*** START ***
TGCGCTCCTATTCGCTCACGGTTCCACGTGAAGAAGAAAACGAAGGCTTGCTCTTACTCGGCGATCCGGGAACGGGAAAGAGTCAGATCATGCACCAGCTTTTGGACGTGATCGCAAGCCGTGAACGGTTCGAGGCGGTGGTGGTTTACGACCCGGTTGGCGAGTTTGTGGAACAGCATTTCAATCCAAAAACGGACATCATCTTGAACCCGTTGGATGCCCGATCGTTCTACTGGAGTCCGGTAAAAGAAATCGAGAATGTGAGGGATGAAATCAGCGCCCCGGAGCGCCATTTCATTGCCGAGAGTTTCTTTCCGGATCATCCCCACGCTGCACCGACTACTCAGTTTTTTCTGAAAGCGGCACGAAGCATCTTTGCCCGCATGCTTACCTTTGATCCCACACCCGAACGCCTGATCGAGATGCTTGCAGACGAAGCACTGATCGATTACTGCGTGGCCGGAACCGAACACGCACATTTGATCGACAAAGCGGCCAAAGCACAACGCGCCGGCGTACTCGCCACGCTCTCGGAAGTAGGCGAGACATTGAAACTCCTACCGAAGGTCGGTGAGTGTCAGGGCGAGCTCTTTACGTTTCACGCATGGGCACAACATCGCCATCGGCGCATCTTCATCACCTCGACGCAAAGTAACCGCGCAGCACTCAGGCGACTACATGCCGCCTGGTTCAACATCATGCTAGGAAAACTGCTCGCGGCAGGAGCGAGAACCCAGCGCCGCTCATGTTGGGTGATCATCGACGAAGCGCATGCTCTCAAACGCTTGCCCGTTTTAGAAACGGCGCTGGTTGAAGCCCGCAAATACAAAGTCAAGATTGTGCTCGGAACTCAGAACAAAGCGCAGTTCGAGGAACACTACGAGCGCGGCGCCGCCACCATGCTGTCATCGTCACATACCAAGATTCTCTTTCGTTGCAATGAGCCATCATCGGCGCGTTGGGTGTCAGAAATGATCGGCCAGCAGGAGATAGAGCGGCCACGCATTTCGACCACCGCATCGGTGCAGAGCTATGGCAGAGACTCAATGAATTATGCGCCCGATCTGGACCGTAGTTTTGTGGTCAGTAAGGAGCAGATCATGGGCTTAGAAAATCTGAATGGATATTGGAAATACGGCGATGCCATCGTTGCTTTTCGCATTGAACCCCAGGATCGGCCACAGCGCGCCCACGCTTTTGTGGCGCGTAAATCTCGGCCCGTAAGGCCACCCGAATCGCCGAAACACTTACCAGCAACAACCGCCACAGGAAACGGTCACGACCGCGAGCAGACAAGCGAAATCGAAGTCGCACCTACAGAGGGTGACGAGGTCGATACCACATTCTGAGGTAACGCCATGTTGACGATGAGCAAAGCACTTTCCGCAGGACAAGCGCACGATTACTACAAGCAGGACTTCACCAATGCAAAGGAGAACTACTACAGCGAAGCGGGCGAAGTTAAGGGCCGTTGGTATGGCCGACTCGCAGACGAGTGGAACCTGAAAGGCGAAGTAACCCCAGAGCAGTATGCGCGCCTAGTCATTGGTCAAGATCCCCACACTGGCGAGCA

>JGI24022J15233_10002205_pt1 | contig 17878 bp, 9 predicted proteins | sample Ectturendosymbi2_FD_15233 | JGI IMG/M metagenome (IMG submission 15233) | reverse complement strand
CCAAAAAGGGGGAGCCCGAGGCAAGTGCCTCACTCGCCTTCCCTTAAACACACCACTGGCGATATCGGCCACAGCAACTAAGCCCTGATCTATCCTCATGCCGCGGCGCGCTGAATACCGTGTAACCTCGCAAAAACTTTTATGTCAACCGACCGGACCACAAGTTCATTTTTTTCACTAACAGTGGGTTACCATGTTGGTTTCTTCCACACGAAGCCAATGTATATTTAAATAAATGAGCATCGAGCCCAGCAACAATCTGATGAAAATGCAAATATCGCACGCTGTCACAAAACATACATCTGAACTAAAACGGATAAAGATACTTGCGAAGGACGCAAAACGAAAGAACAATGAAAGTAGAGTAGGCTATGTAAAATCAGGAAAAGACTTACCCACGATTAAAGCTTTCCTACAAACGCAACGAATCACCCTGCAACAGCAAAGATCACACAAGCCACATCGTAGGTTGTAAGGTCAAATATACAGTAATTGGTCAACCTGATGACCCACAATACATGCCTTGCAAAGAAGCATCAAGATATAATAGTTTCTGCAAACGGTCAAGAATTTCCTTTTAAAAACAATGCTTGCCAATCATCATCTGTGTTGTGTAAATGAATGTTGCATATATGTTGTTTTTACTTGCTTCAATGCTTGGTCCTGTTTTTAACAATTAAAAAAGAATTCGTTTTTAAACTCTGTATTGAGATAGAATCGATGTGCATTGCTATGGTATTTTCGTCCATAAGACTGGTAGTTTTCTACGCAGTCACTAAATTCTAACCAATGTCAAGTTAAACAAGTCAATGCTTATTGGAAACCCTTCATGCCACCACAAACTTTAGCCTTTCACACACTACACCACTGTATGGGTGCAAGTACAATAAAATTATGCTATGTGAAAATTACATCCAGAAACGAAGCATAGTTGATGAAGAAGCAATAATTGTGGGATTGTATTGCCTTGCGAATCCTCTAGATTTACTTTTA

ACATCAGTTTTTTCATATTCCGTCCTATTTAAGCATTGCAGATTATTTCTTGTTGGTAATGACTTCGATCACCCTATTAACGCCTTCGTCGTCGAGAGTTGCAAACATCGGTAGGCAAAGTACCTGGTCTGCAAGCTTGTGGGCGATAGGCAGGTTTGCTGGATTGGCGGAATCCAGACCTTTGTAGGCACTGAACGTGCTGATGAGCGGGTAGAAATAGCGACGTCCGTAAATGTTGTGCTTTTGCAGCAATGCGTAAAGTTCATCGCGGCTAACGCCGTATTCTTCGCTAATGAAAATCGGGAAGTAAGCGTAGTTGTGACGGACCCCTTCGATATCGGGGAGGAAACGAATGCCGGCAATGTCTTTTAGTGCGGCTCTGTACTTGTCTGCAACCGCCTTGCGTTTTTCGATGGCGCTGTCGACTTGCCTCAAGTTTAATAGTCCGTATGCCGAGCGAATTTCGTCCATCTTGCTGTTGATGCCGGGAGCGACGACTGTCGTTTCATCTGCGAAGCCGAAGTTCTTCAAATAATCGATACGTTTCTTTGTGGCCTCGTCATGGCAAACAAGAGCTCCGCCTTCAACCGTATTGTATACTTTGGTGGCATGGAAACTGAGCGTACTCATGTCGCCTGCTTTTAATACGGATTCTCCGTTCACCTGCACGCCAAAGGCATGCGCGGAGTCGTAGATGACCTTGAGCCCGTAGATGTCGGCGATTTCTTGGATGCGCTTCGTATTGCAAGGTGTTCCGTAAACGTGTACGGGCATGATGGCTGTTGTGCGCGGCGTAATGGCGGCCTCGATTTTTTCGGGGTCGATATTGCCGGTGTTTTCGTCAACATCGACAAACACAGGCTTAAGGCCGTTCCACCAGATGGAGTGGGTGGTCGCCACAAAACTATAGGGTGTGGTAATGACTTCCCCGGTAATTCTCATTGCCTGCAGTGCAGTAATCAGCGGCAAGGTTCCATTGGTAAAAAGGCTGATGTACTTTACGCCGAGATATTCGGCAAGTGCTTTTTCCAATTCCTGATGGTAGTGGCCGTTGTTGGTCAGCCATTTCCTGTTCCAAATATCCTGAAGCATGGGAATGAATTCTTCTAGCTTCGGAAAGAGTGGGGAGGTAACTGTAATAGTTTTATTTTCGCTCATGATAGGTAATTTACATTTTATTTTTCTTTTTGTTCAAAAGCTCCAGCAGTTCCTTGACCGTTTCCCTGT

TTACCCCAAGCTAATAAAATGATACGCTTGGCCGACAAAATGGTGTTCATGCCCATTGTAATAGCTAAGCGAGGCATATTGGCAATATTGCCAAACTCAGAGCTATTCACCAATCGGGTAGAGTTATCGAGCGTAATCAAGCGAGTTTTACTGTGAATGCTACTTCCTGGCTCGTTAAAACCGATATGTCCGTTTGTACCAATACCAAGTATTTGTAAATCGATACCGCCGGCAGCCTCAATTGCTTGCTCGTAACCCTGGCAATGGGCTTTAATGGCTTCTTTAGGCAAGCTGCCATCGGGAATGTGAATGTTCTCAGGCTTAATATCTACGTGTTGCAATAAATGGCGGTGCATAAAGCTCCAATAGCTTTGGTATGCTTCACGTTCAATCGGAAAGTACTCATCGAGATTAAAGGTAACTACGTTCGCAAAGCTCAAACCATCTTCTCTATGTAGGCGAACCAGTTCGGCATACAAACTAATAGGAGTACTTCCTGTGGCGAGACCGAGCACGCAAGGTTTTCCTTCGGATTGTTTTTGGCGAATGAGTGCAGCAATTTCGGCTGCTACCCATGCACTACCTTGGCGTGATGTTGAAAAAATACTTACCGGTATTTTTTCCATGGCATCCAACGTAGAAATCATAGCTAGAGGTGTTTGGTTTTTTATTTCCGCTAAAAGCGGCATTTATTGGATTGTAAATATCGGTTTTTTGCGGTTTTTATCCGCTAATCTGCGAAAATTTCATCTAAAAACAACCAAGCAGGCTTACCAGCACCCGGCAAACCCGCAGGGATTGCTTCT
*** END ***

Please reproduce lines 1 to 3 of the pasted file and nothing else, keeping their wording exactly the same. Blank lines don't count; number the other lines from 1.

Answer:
TGCGCTCCTATTCGCTCACGGTTCCACGTGAAGAAGAAAACGAAGGCTTGCTCTTACTCGGCGATCCGGGAACGGGAAAGAGTCAGATCATGCACCAGCTTTTGGACGTGATCGCAAGCCGTGAACGGTTCGAGGCGGTGGTGGTTTACGACCCGGTTGGCGAGTTTGTGGAACAGCATTTCAATCCAAAAACGGACATCATCTTGAACCCGTTGGATGCCCGATCGTTCTACTGGAGTCCGGTAAAAGAAATCGAGAATGTGAGGGATGAAATCAGCGCCCCGGAGCGCCATTTCATTGCCGAGAGTTTCTTTCCGGATCATCCCCACGCTGCACCGACTACTCAGTTTTTTCTGAAAGCGGCACGAAGCATCTTTGCCCGCATGCTTACCTTTGATCCCACACCCGAACGCCTGATCGAGATGCTTGCAGACGAAGCACTGATCGATTACTGCGTGGCCGGAACCGAACACGCACATTTGATCGACAAAGCGGCCAAAGCACAACGCGCCGGCGTACTCGCCACGCTCTCGGAAGTAGGCGAGACATTGAAACTCCTACCGAAGGTCGGTGAGTGTCAGGGCGAGCTCTTTACGTTTCACGCATGGGCACAACATCGCCATCGGCGCATCTTCATCACCTCGACGCAAAGTAACCGCGCAGCACTCAGGCGACTACATGCCGCCTGGTTCAACATCATGCTAGGAAAACTGCTCGCGGCAGGAGCGAGAACCCAGCGCCGCTCATGTTGGGTGATCATCGACGAAGCGCATGCTCTCAAACGCTTGCCCGTTTTAGAAACGGCGCTGGTTGAAGCCCGCAAATACAAAGTCAAGATTGTGCTCGGAACTCAGAACAAAGCGCAGTTCGAGGAACACTACGAGCGCGGCGCCGCCACCATGCTGTCATCGTCACATACCAAGATTCTCTTTCGTTGCAATGAGCCATCATCGGCGCGTTGGGTGTCAGAAATGATCGGCCAGCAGGAGATAGAGCGGCCACGCATTTCGACCACCGCATCGGTGCAGAGCTATGGCAGAGACTCAATGAATTATGCGCCCGATCTGGACCGTAGTTTTGTGGTCAGTAAGGAGCAGATCATGGGCTTAGAAAATCTGAATGGATATTGGAAATACGGCGATGCCATCGTTGCTTTTCGCATTGAACCCCAGGATCGGCCACAGCGCGCCCACGCTTTTGTGGCGCGTAAATCTCGGCCCGTAAGGCCACCCGAATCGCCGAAACACTTACCAGCAACAACCGCCACAGGAAACGGTCACGACCGCGAGCAGACAAGCGAAATCGAAGTCGCACCTACAGAGGGTGACGAGGTCGATACCACATTCTGAGGTAACGCCATGTTGACGATGAGCAAAGCACTTTCCGCAGGACAAGCGCACGATTACTACAAGCAGGACTTCACCAATGCAAAGGAGAACTACTACAGCGAAGCGGGCGAAGTTAAGGGCCGTTGGTATGGCCGACTCGCAGACGAGTGGAACCTGAAAGGCGAAGTAACCCCAGAGCAGTATGCGCGCCTAGTCATTGGTCAAGATCCCCACACTGGCGAGCA

>JGI24022J15233_10002205_pt1 | contig 17878 bp, 9 predicted proteins | sample Ectturendosymbi2_FD_15233 | JGI IMG/M metagenome (IMG submission 15233) | reverse complement strand
CCAAAAAGGGGGAGCCCGAGGCAAGTGCCTCACTCGCCTTCCCTTAAACACACCACTGGCGATATCGGCCACAGCAACTAAGCCCTGATCTATCCTCATGCCGCGGCGCGCTGAATACCGTGTAACCTCGCAAAAACTTTTATGTCAACCGACCGGACCACAAGTTCATTTTTTTCACTAACAGTGGGTTACCATGTTGGTTTCTTCCACACGAAGCCAATGTATATTTAAATAAATGAGCATCGAGCCCAGCAACAATCTGATGAAAATGCAAATATCGCACGCTGTCACAAAACATACATCTGAACTAAAACGGATAAAGATACTTGCGAAGGACGCAAAACGAAAGAACAATGAAAGTAGAGTAGGCTATGTAAAATCAGGAAAAGACTTACCCACGATTAAAGCTTTCCTACAAACGCAACGAATCACCCTGCAACAGCAAAGATCACACAAGCCACATCGTAGGTTGTAAGGTCAAATATACAGTAATTGGTCAACCTGATGACCCACAATACATGCCTTGCAAAGAAGCATCAAGATATAATAGTTTCTGCAAACGGTCAAGAATTTCCTTTTAAAAACAATGCTTGCCAATCATCATCTGTGTTGTGTAAATGAATGTTGCATATATGTTGTTTTTACTTGCTTCAATGCTTGGTCCTGTTTTTAACAATTAAAAAAGAATTCGTTTTTAAACTCTGTATTGAGATAGAATCGATGTGCATTGCTATGGTATTTTCGTCCATAAGACTGGTAGTTTTCTACGCAGTCACTAAATTCTAACCAATGTCAAGTTAAACAAGTCAATGCTTATTGGAAACCCTTCATGCCACCACAAACTTTAGCCTTTCACACACTACACCACTGTATGGGTGCAAGTACAATAAAATTATGCTATGTGAAAATTACATCCAGAAACGAAGCATAGTTGATGAAGAAGCAATAATTGTGGGATTGTATTGCCTTGCGAATCCTCTAGATTTACTTTTA